All Academic, Inc. Research Logo

Info/CitationFAQResearchAll Academic Inc.
Document

Information Technology and International Relations: Using On Line, Interactive Simulations to Transcend Time, Space, and Attitudes
Unformatted Document Text:  promote different things, and hopefully in the future it will be used to promote peace.” “I often linked Muslim countries to…suicide bombers and other terrorist activity due to the media’s focus…I wasn’t’ aware that suicide bombers were considered immoral by Muslims, but (now I understand) that they are acting out of personal choice.” Reporting about their changed views toward Israel, subjects in this group wrote: “I know people are fighting for causes they really believe in, and I try to understand Israel’s views. By seeing this web site I know I’m not alone.” “The web site helped me understand (my stereotype of) Israel’s entrenched mind set as more defensive in nature.” “I saw Israel as a country American agreed with so their political actions seem justified. Use of the web site made me see a deeper reason for their acts.” A number of students in this group reported no change in their attitudes. Typical are the comments of one student who writes, “I am an Israeli supporter because I believe they are being treated unfairly. The comments on the web site just confirmed my views.” Another states: “It’s impossible to say who is right or wrong. Sacrifice is required by both sides, but both are locked in a stalemate.” Finally, one student concludes, “My stereotypes haven’t changed…but my understanding of different points of view have improved. I don’t think either side should be using violence against civilians… Strong faith can be an excuse for violence, (but that) will end in all out war. We can only hope that leaders who seek peace and are willing to (negotiate) will come to power in the future.” In the qualitative questionnaire, subjects were asked: “To what do you attribute the change (in your personal stereotypes), if any?” It is interesting to note that most students--twenty two of the twenty four reporting changed attitudes--replied in terms attributing their change to “the internet,” “use of the web site,” “internet use,” or “web site use.” Students also explained their change by using the content of the moral arguments, but seemed drawn to the medium as well as the message in their own description on the reasons for their changed attitudes. The study’s methodology is unable to determine the degree to which change resulted from the moral content of the message or the means of communication. To do so, the research design would have to divide each of the groups in half, presenting some subjects with printed material, and others with the web site. This would make the analysis of such a small number of subjects in each group less meaningful. During the in-class debriefing of the study, students were asked why they included the internet as an explanation for their changed attitudes. Their responses provide anecdotal evidence for its importance in generating enthusiasm for learning. One student said that it was exciting to be able to get the material as it was “posted by participants so far away.” Another explained that the experience “made us feel important, as if the whole event was meant for us.” Others said the on-line experience provided “testimonies” that presented “other sides of the story,” giving a “clearer picture of motivation” and inducing “sympathy and empathy.” Two students reported using links on the web site to investigate further sources of information, and one said the web site helped her respect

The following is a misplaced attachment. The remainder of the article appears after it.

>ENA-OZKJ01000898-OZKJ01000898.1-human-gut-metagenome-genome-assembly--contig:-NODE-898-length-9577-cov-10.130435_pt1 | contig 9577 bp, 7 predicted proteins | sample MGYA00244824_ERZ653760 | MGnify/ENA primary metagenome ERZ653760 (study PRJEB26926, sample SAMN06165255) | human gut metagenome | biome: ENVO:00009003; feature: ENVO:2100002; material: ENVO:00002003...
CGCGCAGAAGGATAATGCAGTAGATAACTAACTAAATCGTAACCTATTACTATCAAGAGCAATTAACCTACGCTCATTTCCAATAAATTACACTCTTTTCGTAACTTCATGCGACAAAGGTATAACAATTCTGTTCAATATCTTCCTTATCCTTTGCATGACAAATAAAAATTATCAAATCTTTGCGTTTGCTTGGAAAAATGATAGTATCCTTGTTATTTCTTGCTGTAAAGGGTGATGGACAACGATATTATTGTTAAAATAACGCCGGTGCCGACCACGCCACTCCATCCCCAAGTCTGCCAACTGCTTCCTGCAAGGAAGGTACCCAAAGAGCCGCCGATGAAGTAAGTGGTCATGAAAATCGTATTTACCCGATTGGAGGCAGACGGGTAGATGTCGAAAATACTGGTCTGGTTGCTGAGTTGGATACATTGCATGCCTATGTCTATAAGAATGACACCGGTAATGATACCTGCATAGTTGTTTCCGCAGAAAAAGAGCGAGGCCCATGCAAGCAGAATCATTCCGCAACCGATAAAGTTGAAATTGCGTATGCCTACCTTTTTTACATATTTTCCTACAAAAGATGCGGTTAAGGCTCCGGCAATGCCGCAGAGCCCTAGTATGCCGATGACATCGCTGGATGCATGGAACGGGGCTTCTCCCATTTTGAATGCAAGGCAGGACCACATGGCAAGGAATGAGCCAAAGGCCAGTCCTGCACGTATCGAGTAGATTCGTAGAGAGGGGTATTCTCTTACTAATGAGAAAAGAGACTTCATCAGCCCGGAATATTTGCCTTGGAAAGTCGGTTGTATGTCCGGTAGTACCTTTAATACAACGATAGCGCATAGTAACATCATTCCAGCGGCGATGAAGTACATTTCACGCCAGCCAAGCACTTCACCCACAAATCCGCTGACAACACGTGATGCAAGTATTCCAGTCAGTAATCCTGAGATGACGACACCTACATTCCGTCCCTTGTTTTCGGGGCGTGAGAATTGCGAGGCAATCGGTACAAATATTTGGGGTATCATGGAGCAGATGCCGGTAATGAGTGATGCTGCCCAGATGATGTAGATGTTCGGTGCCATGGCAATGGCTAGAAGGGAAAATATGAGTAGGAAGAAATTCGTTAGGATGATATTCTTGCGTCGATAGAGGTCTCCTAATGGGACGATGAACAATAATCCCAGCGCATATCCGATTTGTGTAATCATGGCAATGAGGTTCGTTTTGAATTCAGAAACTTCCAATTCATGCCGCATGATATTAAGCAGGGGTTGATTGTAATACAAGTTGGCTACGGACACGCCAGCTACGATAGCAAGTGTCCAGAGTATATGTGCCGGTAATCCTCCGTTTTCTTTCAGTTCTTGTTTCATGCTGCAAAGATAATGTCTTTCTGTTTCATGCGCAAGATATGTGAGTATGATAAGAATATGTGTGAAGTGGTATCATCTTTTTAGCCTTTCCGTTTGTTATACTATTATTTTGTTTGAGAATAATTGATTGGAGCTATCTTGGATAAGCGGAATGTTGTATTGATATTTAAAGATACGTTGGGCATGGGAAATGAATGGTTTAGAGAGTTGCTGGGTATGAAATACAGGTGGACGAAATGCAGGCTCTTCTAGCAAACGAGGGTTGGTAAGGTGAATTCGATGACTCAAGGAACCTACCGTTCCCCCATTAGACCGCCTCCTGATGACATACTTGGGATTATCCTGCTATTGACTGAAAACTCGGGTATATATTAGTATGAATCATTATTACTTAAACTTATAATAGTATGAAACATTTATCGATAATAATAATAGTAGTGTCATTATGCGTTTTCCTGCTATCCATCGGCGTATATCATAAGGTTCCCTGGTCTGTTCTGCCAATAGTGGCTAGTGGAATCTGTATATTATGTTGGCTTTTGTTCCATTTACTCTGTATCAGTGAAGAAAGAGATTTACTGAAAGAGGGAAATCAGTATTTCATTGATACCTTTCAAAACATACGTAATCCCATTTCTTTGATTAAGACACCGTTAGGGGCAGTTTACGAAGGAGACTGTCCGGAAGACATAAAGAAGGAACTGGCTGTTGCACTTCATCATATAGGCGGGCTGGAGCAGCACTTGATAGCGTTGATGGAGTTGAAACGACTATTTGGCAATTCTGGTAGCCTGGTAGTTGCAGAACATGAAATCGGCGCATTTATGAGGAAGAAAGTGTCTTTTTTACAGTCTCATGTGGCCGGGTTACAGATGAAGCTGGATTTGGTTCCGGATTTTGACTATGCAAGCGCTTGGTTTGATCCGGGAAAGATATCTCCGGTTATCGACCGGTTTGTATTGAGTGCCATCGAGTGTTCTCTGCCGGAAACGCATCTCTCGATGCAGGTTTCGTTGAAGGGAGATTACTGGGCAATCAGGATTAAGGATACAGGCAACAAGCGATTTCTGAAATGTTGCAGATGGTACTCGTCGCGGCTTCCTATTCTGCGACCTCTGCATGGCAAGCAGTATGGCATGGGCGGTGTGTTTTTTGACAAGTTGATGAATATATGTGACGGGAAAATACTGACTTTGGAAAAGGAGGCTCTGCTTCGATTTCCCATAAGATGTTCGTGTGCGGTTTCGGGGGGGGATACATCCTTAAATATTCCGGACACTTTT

Authors: Stover, William.
first   previous   Page 29 of 53   next   last



background image
promote different things, and hopefully in the future it will be used to promote peace.” “I
often linked Muslim countries to…suicide bombers and other terrorist activity due to the
media’s focus…I wasn’t’ aware that suicide bombers were considered immoral by
Muslims, but (now I understand) that they are acting out of personal choice.”
Reporting about their changed views toward Israel, subjects in this group wrote: “I know